There have been too few periods with settled weather along the West Highland coast this summer. Too few moments when one could depend on a pre determined passage plan. The last week of August seemed to promise better… well anyway, who cares? It was a chance to go – it’s only weather after all.
A few hard shoves prised Whisper of Sunart from her drying mooring to drift quietly north into the midnight dark. On the last high tide before the neap it was wiser to kedge further down the bay and grab a few hours kip until dawn. The south coast of Skye, so long a distant horizon of our cruises, was the firm objective this time.
Some 36 years have passed since, as an O level age youth, I had cruised with my father around Skye. Back then four fortunate school friends had accompanied us on the family yacht… half a lifetime ago.
Wide deserted seascapes haunt my memories of that voyage. Great cliffs with tumbling waterfalls plunging to inaccessible coves. I recall that we anchored overnight in the secret north harbour on Soay, where the abandoned shark fishing factory – Gavin Maxwell’s post 1945 project – stands in dereliction. Back then wheeling seabirds gathered wherever the fishing fleets hauled their nets; lights marked life on the patchwork of Crofts perched high on wild coastlines. For us schoolboys it had been a voyage of grey seas and gentle mist, sparkling sunshine and keen hard winds: an inspiring time.
Warm sunshine roused this ‘sepia tinted’ dreamer to snatch a quick breakfast. The wind was slight but from the south east it could carry us well. We headed to sea.
While wind blows from the south the Sound of Arisaig is a tranquil place, resembling far more an inland sea than the fringes of the Atlantic. Funnelled between the ragged coastal hills windshifts can be peculiar but do little to stir up any sea.
Out to port the low morning sunshine highlighted the isles of Eigg and Muck, isolated in the deserted ocean. Far to the north – some thirty miles distant – lay a darker band of colour: the hills of Skye. It would be a long day.
As the hours passed the wind, cyclonic, backed north east, then died. Gradually other craft emerged. Some RIB craft rushed about from place to place – wild life cruises – hoping perhaps to spot some whales. Other yachts, possibly with the same object in mind, simply drifted, while nearby small commercial creel boats laboured with their lines. Crews on a couple of larger yachts, minds numb, preprogrammed on GPS transits, motored – with rigid ‘dead’ mainsails, on their pressing business. A markedly different scene from that held within my sepia-tinted memory.
As the afternoon turned to evening the Cuillin Hills rose in domination high above us. With no genuine anchorages giving all-round shelter Loch Scavaig is an awesome prospect for a small craft. As the wind built again from the north east hard cool gusts rushed down from the towering summits above, to remind me that there had to be a destination for tonight.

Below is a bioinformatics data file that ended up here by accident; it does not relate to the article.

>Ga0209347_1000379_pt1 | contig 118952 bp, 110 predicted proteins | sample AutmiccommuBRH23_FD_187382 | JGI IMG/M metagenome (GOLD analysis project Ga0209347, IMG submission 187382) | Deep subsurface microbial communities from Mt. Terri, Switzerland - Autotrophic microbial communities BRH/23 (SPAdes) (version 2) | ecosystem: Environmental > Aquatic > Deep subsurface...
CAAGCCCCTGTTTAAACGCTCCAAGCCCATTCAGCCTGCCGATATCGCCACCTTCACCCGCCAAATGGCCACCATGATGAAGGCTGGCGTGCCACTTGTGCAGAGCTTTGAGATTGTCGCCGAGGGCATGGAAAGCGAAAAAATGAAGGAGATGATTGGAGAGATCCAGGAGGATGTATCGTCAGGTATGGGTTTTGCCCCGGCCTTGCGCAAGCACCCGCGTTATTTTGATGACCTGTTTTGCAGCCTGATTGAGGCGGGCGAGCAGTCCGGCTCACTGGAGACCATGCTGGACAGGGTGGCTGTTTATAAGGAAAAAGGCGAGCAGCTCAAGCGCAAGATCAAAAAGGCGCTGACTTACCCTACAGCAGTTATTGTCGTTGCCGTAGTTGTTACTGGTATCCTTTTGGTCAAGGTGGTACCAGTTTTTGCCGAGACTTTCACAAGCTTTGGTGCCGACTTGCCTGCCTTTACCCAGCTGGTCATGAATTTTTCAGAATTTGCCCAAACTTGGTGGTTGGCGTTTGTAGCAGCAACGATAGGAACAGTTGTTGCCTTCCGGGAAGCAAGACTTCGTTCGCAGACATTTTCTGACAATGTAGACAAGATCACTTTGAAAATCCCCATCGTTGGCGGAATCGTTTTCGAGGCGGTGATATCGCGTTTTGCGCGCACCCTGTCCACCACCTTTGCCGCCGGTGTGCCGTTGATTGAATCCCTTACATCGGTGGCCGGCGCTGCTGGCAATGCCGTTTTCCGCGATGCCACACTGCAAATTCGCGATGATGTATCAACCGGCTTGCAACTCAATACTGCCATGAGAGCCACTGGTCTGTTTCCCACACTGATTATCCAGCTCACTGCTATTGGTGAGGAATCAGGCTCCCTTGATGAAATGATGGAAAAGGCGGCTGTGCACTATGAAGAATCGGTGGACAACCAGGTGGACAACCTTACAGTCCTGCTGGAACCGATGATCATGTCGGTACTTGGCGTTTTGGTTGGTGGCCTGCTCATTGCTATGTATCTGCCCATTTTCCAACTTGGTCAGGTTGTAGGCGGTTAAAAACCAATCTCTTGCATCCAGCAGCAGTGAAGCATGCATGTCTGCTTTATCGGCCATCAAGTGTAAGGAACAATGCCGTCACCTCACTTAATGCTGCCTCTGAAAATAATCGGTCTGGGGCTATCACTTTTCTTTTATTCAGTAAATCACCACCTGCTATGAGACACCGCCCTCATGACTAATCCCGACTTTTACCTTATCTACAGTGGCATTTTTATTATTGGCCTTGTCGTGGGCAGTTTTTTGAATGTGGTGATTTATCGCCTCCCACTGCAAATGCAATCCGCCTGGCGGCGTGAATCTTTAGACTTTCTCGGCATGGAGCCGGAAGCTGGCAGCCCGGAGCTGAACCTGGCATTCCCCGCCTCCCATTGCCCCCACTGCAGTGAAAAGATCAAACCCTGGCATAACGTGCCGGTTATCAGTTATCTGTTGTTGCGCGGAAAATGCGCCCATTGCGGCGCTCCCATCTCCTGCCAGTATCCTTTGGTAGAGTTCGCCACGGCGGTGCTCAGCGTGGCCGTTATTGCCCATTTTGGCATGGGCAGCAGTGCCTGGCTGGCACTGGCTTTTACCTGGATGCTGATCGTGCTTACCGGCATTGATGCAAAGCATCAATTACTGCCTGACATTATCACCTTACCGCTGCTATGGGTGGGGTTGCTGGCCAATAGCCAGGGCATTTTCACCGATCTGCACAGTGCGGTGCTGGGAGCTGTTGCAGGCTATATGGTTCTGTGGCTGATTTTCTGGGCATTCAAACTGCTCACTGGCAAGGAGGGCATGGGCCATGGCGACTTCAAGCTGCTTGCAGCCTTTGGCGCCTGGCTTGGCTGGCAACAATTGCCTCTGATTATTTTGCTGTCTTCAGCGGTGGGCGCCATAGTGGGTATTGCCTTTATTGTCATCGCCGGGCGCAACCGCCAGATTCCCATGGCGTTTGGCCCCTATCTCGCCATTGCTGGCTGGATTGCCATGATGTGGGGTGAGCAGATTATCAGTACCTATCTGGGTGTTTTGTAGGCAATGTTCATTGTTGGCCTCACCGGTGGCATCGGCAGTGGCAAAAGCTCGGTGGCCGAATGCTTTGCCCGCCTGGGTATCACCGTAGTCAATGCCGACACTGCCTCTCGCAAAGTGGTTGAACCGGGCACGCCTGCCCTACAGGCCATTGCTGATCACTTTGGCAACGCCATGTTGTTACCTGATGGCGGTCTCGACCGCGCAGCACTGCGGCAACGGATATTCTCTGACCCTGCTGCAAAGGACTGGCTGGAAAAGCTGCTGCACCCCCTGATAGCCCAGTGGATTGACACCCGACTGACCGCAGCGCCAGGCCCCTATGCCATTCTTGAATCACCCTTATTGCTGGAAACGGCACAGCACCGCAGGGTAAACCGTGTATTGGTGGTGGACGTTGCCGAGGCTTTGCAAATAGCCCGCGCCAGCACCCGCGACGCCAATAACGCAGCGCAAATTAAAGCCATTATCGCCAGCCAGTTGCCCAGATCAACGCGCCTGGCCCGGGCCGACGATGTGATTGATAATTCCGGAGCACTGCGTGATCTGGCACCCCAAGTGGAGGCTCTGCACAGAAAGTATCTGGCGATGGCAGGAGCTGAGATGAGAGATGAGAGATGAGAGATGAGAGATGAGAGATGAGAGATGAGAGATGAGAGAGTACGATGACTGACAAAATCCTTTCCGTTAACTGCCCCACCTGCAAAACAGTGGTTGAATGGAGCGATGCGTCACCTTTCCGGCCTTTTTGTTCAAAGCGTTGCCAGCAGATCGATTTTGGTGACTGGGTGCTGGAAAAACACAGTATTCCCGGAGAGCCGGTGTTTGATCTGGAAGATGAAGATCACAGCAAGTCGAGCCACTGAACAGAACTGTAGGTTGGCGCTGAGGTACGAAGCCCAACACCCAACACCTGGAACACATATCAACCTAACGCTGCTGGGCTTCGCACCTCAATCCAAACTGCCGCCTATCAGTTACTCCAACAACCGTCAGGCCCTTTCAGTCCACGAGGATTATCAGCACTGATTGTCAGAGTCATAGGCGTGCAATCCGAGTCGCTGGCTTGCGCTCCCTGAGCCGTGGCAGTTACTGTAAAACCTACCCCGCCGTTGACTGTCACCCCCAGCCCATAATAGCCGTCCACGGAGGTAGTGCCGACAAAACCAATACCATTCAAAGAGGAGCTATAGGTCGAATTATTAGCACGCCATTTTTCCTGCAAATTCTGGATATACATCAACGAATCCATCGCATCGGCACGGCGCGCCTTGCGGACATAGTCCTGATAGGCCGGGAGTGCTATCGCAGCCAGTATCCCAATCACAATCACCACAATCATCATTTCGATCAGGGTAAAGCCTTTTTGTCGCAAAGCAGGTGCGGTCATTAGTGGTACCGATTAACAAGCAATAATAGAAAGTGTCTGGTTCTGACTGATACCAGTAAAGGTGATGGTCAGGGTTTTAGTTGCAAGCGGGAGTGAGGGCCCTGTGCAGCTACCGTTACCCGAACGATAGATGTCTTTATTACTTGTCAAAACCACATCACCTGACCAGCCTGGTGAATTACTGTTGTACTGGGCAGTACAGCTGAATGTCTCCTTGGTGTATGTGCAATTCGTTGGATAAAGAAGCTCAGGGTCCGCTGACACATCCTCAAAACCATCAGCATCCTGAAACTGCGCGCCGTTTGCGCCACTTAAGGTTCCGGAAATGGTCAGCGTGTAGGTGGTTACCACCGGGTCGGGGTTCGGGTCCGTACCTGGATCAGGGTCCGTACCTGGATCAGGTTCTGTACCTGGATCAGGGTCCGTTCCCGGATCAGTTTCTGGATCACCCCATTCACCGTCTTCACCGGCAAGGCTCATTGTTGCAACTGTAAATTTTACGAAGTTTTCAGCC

Pilot books of the Western Highland coasts are all precise and unemotional in the language they use. None of them would advise an overnight stay in Loch Scavaig in unsettled conditions. (Uniquely here, earlier generations of seafarers have equipped some shore-side rocks at the head of this loch with mooring rings to provide emergency backup anchor points should anchors fail to hold in squalls… they are frequently needed!)
For a Drascombe this is a serious place to venture. Not for nothing does the Gaelic name translate as the Cauldron. Sharp gusts of cold air descend in squalls from the three thousand feet high peaks that surround the Loch head anchorage on three sides. And these lumps of air can plummet from any direction.
The wise place to head for, if staying in the area, is the north harbour – the secret inlet on Soay. Accessible to keel yachts at high tide only, this is a fine Drascombe place. As Whisper glided to safety her rudder blade just tapped on the kelp covered boulder ledge that obstructs the entrance (it was low tide after all).
We found the inlet to be deserted. It was supper time. Even the swift arrival of local residents – the Soay midges are a social lot I can assure you – did not spoil the sense of timelessness and peace. On the shore lay still the wrecked fishing boat hulk, which I well recall from 36 years earlier. It alone seemed a bit more decrepit. Otherwise the place remained unmarked by the passage of time.
Next day, with the fine easterly weather still holding, I took my chance: I pressed home my ‘attack’ on the Cauldron. But under sail it took time for I am not a lover of the motor option. So we tacked back and forth, under the awesome gaze of the Coullin. Some gusts of wind carried us nearer our goal, then as if some mountain committee had withdrawn consent, we would be headed off and have to slide away. But eventually Whisper worked up towards the lip of the Cauldron, and we could peer inside.